California Department of Fish and Wildlife - Abalone Cove

Restoration Project

California Department of Fish and Wildlife - Abalone Cove

Restoration Objective:

The objective of restoration was to Increasing Ecosystem Services.

Cause Of Decline:

Macrocystis pyrifera beds along the southern California coast were relatively stable prior to 1940. Declines were first reported in 1945 in areas nearest major sewage outfalls. This deterioration progressively affected beds at increasing distances from the outfalls, leaving small patches. Deterioration of kelp accelerated when an influx of warm oceanic water persisted off California from 1957-1959.

Key Reasons For Decline:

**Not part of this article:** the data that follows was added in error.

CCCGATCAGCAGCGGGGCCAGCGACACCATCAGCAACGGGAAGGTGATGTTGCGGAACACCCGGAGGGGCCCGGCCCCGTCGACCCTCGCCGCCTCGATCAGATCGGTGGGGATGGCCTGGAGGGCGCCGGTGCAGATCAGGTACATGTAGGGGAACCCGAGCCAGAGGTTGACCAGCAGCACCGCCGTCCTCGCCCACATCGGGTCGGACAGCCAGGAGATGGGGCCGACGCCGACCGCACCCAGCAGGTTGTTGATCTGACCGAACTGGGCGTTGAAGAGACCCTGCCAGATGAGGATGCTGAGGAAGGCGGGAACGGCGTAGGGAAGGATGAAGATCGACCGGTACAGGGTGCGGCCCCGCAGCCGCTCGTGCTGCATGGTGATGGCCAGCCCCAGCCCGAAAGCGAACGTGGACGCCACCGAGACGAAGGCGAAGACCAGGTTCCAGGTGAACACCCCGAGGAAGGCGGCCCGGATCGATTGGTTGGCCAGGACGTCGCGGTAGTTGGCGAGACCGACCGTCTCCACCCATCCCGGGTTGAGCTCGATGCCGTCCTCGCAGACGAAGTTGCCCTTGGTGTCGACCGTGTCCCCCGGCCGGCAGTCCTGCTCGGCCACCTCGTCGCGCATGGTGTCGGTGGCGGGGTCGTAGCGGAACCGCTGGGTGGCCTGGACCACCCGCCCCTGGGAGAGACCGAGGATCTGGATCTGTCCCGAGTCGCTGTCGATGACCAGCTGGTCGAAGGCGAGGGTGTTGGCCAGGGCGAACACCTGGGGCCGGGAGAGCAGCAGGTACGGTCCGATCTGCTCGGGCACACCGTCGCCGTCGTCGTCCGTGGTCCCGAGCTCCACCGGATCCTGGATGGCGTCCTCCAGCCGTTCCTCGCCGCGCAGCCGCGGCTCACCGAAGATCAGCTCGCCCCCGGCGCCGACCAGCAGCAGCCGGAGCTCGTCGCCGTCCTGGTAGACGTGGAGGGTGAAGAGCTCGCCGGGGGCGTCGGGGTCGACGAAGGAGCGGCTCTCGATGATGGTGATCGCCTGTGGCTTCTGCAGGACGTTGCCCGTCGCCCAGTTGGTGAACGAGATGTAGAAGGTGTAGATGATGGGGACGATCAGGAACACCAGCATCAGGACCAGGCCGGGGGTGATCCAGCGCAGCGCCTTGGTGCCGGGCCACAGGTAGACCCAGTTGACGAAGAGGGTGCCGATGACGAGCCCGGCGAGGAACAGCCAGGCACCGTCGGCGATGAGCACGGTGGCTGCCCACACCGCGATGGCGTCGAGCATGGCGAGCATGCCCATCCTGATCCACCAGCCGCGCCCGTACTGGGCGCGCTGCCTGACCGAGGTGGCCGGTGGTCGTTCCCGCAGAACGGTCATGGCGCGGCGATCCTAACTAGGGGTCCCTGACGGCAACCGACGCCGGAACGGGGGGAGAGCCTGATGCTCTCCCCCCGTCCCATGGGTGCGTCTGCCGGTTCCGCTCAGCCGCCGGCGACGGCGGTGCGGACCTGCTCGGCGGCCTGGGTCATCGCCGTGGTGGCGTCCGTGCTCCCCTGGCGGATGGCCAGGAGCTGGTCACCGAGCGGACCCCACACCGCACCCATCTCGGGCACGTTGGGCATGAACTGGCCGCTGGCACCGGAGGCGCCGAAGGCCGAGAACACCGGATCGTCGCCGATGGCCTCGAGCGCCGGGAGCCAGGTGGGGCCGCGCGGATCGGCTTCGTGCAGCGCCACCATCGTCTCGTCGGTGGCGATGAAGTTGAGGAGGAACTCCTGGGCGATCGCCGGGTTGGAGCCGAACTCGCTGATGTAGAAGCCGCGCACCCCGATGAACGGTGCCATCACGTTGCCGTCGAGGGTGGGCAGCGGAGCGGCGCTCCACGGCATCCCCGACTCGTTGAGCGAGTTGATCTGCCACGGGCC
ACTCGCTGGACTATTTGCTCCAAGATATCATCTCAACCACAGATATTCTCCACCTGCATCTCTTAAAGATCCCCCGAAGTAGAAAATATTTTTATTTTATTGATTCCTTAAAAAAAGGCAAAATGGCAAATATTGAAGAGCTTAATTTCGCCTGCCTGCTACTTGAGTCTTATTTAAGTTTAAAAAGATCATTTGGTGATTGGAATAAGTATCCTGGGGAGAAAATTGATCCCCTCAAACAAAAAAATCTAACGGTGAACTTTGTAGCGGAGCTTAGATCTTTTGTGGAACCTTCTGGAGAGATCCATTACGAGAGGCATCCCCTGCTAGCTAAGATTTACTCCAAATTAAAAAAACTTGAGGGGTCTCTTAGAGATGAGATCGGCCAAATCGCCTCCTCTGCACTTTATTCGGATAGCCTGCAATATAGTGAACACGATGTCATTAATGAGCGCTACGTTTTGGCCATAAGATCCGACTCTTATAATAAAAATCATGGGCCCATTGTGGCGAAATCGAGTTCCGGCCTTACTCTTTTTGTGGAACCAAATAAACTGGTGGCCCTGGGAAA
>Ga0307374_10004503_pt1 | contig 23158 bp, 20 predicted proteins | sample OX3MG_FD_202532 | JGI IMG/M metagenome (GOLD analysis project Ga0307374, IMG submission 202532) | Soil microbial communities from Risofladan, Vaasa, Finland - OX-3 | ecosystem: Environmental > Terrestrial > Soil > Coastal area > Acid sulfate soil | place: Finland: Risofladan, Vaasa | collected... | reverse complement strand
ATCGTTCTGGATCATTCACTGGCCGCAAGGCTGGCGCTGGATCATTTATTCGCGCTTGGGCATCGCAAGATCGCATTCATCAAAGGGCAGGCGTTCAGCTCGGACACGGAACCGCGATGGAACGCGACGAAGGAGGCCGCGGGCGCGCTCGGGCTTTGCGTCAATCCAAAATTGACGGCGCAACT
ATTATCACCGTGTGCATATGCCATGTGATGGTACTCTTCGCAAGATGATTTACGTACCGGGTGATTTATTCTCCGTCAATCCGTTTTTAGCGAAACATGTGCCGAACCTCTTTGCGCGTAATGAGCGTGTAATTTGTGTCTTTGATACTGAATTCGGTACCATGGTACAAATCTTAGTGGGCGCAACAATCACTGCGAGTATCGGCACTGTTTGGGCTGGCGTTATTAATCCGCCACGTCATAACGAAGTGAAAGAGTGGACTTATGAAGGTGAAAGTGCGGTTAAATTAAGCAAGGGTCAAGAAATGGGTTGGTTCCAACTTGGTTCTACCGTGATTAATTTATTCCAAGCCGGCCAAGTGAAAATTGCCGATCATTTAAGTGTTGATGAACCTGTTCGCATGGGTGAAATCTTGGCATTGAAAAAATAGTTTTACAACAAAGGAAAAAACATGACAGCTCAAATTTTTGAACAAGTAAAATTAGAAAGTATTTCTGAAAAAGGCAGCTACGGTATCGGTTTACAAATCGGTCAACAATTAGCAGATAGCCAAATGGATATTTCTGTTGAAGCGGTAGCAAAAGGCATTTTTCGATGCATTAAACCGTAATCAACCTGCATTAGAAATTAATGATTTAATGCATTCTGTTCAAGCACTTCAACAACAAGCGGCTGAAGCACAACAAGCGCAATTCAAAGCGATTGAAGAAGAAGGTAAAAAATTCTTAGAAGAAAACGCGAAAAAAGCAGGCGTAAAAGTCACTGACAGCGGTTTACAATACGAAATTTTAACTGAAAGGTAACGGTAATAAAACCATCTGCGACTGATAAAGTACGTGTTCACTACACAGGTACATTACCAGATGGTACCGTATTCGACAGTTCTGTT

Scientific Paper

The Marine plant biomass of the Pacific Northwest coast (Chapter: Kelp Restoration in Southern California)

K.C. Wilson, P.L. Haaker, D.A. Hanan

Site Observations:

Observation Date

1st Jun 1974 – 1st Jan 1977

Action Summary:

At Abalone Cove, several thousand adult and juvenile Macrocystis plants were transplanted, mass cultures were dispersed, and gill netting was used to reduce large numbers of herbivorous fishes.

Lessons Learned:

This study transplanted juvenile and adult kelp plants from healthy kelp beds to new areas and focused on sea urchin control to ensure successful transplantation.

Project Outcomes:

A small bed of approximately 60 naturally attached adult Macrocystis plants was observed in the vicinity of the restoration site in February 1974. This small stand of kelp grew to 2.8ha by March 1975, to 9.06ha by January 1976, and 13.83ha by January 1977.

Key Reasons For Decline:


Area of Restoration (Ha)


Indicator Data:


Ending Value:

Starting Value: